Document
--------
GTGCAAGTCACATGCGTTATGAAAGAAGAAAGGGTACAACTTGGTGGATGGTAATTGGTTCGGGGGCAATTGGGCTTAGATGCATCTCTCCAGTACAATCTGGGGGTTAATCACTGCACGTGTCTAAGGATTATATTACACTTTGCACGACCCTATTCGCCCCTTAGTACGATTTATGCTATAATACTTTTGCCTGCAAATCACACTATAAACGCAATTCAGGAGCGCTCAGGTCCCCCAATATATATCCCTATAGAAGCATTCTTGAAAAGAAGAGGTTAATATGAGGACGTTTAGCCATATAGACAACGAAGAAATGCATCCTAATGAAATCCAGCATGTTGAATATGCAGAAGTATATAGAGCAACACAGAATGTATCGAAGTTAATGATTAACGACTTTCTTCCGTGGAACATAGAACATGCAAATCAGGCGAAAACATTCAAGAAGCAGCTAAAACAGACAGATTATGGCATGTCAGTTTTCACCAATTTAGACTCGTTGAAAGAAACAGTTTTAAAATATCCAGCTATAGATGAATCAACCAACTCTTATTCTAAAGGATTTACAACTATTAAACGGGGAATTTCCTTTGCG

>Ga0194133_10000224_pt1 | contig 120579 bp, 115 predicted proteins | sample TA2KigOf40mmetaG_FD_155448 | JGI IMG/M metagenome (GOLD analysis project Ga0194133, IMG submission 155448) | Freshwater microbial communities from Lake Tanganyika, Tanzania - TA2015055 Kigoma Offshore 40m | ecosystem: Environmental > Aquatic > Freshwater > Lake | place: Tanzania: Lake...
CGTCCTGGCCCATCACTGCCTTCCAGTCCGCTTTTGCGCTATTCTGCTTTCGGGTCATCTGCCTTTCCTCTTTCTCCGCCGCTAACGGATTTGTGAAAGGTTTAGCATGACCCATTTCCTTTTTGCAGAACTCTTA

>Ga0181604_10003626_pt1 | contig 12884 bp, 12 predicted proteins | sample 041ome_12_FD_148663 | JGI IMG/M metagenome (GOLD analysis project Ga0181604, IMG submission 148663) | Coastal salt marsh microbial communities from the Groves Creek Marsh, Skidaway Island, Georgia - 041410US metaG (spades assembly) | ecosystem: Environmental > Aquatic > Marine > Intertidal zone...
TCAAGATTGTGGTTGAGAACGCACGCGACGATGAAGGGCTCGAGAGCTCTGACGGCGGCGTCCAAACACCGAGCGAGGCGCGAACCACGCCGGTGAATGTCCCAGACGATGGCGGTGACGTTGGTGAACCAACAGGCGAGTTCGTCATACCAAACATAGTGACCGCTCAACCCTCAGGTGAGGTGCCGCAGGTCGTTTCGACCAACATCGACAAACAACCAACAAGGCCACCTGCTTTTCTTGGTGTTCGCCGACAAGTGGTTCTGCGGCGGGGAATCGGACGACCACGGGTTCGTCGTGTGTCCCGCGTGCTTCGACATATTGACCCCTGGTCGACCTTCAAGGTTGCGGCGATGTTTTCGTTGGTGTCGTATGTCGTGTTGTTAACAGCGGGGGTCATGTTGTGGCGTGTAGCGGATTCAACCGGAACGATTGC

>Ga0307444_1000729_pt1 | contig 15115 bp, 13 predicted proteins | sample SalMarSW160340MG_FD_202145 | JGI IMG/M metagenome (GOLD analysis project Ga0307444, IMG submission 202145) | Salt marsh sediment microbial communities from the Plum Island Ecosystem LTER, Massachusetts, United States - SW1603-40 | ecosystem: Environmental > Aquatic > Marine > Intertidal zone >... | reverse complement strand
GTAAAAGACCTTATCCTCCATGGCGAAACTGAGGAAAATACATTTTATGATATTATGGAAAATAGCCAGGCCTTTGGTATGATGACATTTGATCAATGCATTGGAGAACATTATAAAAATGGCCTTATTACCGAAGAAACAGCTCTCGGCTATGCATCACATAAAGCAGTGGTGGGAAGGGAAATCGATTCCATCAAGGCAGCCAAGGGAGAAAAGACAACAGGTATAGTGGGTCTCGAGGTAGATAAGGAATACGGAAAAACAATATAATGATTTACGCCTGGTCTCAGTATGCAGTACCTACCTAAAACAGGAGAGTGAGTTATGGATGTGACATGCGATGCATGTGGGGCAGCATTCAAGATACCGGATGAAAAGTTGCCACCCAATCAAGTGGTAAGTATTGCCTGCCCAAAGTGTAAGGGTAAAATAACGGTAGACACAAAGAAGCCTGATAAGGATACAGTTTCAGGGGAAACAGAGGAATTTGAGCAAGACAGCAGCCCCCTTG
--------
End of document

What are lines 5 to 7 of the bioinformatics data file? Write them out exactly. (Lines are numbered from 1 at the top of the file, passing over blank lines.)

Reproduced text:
TCAAGATTGTGGTTGAGAACGCACGCGACGATGAAGGGCTCGAGAGCTCTGACGGCGGCGTCCAAACACCGAGCGAGGCGCGAACCACGCCGGTGAATGTCCCAGACGATGGCGGTGACGTTGGTGAACCAACAGGCGAGTTCGTCATACCAAACATAGTGACCGCTCAACCCTCAGGTGAGGTGCCGCAGGTCGTTTCGACCAACATCGACAAACAACCAACAAGGCCACCTGCTTTTCTTGGTGTTCGCCGACAAGTGGTTCTGCGGCGGGGAATCGGACGACCACGGGTTCGTCGTGTGTCCCGCGTGCTTCGACATATTGACCCCTGGTCGACCTTCAAGGTTGCGGCGATGTTTTCGTTGGTGTCGTATGTCGTGTTGTTAACAGCGGGGGTCATGTTGTGGCGTGTAGCGGATTCAACCGGAACGATTGC

>Ga0307444_1000729_pt1 | contig 15115 bp, 13 predicted proteins | sample SalMarSW160340MG_FD_202145 | JGI IMG/M metagenome (GOLD analysis project Ga0307444, IMG submission 202145) | Salt marsh sediment microbial communities from the Plum Island Ecosystem LTER, Massachusetts, United States - SW1603-40 | ecosystem: Environmental > Aquatic > Marine > Intertidal zone >... | reverse complement strand
GTAAAAGACCTTATCCTCCATGGCGAAACTGAGGAAAATACATTTTATGATATTATGGAAAATAGCCAGGCCTTTGGTATGATGACATTTGATCAATGCATTGGAGAACATTATAAAAATGGCCTTATTACCGAAGAAACAGCTCTCGGCTATGCATCACATAAAGCAGTGGTGGGAAGGGAAATCGATTCCATCAAGGCAGCCAAGGGAGAAAAGACAACAGGTATAGTGGGTCTCGAGGTAGATAAGGAATACGGAAAAACAATATAATGATTTACGCCTGGTCTCAGTATGCAGTACCTACCTAAAACAGGAGAGTGAGTTATGGATGTGACATGCGATGCATGTGGGGCAGCATTCAAGATACCGGATGAAAAGTTGCCACCCAATCAAGTGGTAAGTATTGCCTGCCCAAAGTGTAAGGGTAAAATAACGGTAGACACAAAGAAGCCTGATAAGGATACAGTTTCAGGGGAAACAGAGGAATTTGAGCAAGACAGCAGCCCCCTTG